In an encouraging development, a new finding has indicated that the population of blue whales that has gone endangered in California has probably recovered to near pre-whaling levels. But unfortunately the human interference continues to pose serious threat to these first set of blue whales, according to a new Marine Mammal Science study.
“The recovery of California blue whales from whaling demonstrates their ability to rebuild under careful management and conservation measures,” lead author Cole Monnahan, from University of Washington, said in a press release.
According to the researchers, California’s blue whale population is the only known in the world to have recovered from whaling after facing the extinction.
The researchers’ team says about 2,200 California blue whales are in existence and the number seems low but the figures actually represent about 97 percent of the historical level.
Multiple methods and measurement techniques, including acoustic data, were used to estimate the population of California blue whale. The researchers said that they adopted unique technique for the study of California blue whale population so that they can be easily differentiated with their counterparts belonging to another population in waters offshore Japan and Russia coast. According to the researchers, whales appear to be different from each other in their calls.
During the study, the researchers also came across a disappointing finding that showed that the number of these blue whales struck by ships is likely above the allowable limits.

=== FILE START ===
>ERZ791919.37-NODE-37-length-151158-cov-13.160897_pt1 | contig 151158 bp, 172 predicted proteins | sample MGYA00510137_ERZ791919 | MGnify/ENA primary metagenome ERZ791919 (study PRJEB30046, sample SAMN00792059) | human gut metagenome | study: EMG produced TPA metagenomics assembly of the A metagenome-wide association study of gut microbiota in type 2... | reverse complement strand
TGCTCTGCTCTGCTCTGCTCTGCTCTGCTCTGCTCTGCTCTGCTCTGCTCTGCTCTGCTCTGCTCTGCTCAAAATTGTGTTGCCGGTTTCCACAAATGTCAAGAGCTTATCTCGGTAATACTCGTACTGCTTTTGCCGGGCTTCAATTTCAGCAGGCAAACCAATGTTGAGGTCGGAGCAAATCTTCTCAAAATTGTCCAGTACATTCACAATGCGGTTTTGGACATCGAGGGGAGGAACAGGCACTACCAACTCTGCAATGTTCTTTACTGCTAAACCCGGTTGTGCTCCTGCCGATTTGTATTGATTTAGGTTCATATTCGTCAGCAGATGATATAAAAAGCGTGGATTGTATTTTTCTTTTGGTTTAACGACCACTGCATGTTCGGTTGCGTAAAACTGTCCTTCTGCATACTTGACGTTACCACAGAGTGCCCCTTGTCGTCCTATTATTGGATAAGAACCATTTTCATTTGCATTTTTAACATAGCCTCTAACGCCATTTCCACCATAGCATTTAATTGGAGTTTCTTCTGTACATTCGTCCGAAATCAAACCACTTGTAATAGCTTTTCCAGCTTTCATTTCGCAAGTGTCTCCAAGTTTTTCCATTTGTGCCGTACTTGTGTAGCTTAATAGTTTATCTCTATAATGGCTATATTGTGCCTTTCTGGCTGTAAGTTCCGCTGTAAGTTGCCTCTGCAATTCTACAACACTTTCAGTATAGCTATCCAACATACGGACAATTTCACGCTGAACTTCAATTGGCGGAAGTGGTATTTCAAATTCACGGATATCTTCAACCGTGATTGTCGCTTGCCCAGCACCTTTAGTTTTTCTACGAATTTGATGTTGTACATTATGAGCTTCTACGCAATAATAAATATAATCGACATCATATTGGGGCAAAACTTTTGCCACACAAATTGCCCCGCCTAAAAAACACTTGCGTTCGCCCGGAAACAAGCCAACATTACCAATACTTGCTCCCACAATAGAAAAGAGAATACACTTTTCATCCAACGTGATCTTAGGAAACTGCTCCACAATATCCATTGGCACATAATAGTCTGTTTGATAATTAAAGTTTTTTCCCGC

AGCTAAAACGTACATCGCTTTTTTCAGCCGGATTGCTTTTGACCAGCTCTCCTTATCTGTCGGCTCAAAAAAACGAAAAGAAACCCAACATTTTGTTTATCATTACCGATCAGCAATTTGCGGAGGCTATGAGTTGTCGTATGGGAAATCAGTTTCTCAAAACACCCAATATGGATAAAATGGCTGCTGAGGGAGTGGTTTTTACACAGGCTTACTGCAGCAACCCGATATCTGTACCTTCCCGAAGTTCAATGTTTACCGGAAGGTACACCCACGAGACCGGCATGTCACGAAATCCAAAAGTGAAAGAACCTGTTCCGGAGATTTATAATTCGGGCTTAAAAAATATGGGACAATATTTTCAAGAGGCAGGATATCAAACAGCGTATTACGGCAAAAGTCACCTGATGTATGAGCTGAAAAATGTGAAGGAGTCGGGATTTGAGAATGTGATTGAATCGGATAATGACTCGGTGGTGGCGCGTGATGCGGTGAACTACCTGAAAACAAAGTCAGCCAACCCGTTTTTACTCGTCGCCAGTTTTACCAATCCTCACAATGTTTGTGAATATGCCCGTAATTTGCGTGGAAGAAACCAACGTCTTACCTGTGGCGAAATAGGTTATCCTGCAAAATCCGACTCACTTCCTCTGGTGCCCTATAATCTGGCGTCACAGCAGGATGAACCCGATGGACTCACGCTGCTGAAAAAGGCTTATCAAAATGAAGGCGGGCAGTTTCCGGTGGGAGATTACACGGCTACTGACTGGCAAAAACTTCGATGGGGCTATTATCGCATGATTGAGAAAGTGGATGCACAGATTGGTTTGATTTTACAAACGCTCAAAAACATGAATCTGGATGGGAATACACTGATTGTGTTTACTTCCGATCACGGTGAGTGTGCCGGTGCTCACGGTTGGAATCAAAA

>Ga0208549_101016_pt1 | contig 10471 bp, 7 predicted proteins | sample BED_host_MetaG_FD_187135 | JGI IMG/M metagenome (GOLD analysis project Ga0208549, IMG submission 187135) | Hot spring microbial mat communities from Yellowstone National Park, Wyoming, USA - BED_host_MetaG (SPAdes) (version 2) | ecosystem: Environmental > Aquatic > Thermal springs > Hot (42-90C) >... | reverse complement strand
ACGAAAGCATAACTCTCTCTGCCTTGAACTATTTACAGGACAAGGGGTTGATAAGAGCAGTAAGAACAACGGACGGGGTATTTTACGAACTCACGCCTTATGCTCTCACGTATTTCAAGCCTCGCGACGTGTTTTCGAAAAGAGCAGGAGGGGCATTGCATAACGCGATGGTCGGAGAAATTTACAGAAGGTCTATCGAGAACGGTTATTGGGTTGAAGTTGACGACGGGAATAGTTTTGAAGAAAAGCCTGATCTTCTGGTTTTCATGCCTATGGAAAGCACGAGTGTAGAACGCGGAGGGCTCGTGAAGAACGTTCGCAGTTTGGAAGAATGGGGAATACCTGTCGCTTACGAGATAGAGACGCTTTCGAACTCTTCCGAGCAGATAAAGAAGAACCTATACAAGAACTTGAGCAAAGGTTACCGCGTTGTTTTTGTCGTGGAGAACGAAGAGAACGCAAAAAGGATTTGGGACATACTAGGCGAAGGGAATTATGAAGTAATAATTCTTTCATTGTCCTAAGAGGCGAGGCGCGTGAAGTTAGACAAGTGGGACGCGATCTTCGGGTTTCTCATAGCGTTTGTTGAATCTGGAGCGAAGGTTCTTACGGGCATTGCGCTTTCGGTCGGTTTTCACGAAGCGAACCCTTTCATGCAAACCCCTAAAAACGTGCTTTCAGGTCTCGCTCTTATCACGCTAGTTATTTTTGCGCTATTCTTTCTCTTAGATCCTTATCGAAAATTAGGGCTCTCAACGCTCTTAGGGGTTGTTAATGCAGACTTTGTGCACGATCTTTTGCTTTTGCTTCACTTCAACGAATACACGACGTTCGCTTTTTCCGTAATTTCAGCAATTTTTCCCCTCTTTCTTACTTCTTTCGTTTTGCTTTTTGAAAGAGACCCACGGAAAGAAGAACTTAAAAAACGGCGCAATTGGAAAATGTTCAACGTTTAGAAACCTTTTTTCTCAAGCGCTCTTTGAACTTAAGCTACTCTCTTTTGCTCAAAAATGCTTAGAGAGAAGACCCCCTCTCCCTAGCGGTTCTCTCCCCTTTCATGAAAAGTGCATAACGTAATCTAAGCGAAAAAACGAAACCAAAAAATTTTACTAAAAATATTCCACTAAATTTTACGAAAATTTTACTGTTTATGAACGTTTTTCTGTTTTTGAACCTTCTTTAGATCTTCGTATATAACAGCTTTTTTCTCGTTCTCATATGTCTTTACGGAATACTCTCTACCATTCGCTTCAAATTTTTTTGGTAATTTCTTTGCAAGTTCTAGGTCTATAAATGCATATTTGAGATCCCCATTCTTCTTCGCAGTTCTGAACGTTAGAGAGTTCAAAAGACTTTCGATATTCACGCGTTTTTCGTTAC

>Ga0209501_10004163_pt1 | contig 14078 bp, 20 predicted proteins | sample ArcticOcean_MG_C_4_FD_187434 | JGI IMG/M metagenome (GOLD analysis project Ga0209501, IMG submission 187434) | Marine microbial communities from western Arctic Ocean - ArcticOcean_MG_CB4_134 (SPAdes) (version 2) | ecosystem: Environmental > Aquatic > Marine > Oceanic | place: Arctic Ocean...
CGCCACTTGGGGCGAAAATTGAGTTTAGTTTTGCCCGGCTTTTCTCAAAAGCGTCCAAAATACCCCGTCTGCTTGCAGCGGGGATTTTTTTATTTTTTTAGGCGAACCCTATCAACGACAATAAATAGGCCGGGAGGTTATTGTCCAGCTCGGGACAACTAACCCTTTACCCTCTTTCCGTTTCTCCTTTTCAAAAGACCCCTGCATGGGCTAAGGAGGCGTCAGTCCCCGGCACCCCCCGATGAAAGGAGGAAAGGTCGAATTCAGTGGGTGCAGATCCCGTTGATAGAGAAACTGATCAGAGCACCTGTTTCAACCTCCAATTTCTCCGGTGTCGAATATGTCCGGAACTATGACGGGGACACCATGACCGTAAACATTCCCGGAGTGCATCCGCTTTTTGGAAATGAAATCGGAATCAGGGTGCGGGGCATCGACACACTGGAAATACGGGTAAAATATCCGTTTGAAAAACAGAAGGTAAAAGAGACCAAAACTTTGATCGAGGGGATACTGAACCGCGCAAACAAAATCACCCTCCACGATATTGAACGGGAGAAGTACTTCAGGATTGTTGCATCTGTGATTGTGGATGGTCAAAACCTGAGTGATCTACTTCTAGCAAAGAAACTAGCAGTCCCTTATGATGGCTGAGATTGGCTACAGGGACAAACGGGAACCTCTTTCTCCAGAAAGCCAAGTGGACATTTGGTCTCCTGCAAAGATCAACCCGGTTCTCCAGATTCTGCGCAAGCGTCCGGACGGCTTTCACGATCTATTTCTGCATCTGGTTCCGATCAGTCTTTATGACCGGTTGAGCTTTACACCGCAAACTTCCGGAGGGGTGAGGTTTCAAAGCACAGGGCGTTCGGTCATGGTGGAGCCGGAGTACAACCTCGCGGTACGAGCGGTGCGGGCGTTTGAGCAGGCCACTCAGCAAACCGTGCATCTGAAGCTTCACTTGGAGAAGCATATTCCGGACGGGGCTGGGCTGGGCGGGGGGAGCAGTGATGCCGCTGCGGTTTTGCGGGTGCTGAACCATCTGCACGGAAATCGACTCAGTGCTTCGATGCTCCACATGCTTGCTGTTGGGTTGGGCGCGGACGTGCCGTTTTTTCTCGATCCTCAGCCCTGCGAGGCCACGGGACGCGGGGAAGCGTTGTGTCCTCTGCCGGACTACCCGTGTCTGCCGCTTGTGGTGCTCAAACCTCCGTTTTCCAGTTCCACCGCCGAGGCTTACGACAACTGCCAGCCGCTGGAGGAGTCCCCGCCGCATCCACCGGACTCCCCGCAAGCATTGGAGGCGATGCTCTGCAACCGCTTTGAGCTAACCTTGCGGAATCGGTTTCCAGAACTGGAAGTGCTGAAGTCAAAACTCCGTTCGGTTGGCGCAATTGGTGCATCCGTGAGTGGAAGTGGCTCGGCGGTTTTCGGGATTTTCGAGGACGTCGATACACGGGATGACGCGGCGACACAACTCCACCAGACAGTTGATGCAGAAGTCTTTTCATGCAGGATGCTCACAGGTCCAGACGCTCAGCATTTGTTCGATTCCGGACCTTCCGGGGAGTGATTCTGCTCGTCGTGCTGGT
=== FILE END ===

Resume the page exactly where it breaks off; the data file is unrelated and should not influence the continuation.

Researchers say at least 11 blue whales struck a year along the US West Coast. These figures are much above the allowable limits.
The US Marine Mammal Protection Act allows “potential biological removal” of only 3.1 whales per year.
According to the researchers, there could be an 11-fold rise in ships before there is a 50 percent chance of decline in the California blue whale population, which is considered “depleted” by regulators.
“It’s a conservation success story,” the researchers said.
Co-author Trevor Branch said, “Even accepting our results that the current level of ship strikes is not going to cause overall population declines, there is still going to be ongoing concern that we don’t want these whales killed by ships.”
The researchers also stressed that the study findings do not suggest deprivation of protection to California blue whales. They underlined that the conservation stories must continue so that the recovering California blue whales population does not meet the fate of its other blue whale populations.
The study was published in the journal Marine Mammal Science.
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